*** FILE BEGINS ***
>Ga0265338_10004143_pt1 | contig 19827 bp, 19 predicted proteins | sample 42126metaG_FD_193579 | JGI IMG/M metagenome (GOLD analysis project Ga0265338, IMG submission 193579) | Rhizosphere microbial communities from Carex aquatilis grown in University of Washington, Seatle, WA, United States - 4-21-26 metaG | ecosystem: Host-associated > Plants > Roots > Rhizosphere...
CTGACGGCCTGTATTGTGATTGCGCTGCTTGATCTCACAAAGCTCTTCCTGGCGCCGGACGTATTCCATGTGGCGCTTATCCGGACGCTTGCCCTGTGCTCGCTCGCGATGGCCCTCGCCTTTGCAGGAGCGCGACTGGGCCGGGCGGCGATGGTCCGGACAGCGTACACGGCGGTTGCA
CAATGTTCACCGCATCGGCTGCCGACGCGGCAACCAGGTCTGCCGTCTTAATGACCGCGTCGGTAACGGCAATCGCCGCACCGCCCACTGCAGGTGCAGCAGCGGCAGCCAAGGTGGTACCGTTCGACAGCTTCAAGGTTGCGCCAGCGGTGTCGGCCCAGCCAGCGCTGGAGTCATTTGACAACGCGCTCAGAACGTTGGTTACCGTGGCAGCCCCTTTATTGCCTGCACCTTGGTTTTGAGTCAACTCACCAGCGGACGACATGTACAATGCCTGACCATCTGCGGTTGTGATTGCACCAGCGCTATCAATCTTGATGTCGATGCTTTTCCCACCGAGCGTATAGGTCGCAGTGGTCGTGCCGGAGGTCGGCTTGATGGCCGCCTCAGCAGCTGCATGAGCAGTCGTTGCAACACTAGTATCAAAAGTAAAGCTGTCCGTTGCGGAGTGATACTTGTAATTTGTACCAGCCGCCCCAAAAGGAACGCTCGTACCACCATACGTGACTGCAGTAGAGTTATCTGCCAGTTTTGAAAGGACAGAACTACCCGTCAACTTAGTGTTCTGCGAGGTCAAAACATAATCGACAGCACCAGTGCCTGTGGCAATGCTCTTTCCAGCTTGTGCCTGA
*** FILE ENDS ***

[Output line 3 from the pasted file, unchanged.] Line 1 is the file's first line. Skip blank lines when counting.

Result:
CAATGTTCACCGCATCGGCTGCCGACGCGGCAACCAGGTCTGCCGTCTTAATGACCGCGTCGGTAACGGCAATCGCCGCACCGCCCACTGCAGGTGCAGCAGCGGCAGCCAAGGTGGTACCGTTCGACAGCTTCAAGGTTGCGCCAGCGGTGTCGGCCCAGCCAGCGCTGGAGTCATTTGACAACGCGCTCAGAACGTTGGTTACCGTGGCAGCCCCTTTATTGCCTGCACCTTGGTTTTGAGTCAACTCACCAGCGGACGACATGTACAATGCCTGACCATCTGCGGTTGTGATTGCACCAGCGCTATCAATCTTGATGTCGATGCTTTTCCCACCGAGCGTATAGGTCGCAGTGGTCGTGCCGGAGGTCGGCTTGATGGCCGCCTCAGCAGCTGCATGAGCAGTCGTTGCAACACTAGTATCAAAAGTAAAGCTGTCCGTTGCGGAGTGATACTTGTAATTTGTACCAGCCGCCCCAAAAGGAACGCTCGTACCACCATACGTGACTGCAGTAGAGTTATCTGCCAGTTTTGAAAGGACAGAACTACCCGTCAACTTAGTGTTCTGCGAGGTCAAAACATAATCGACAGCACCAGTGCCTGTGGCAATGCTCTTTCCAGCTTGTGCCTGA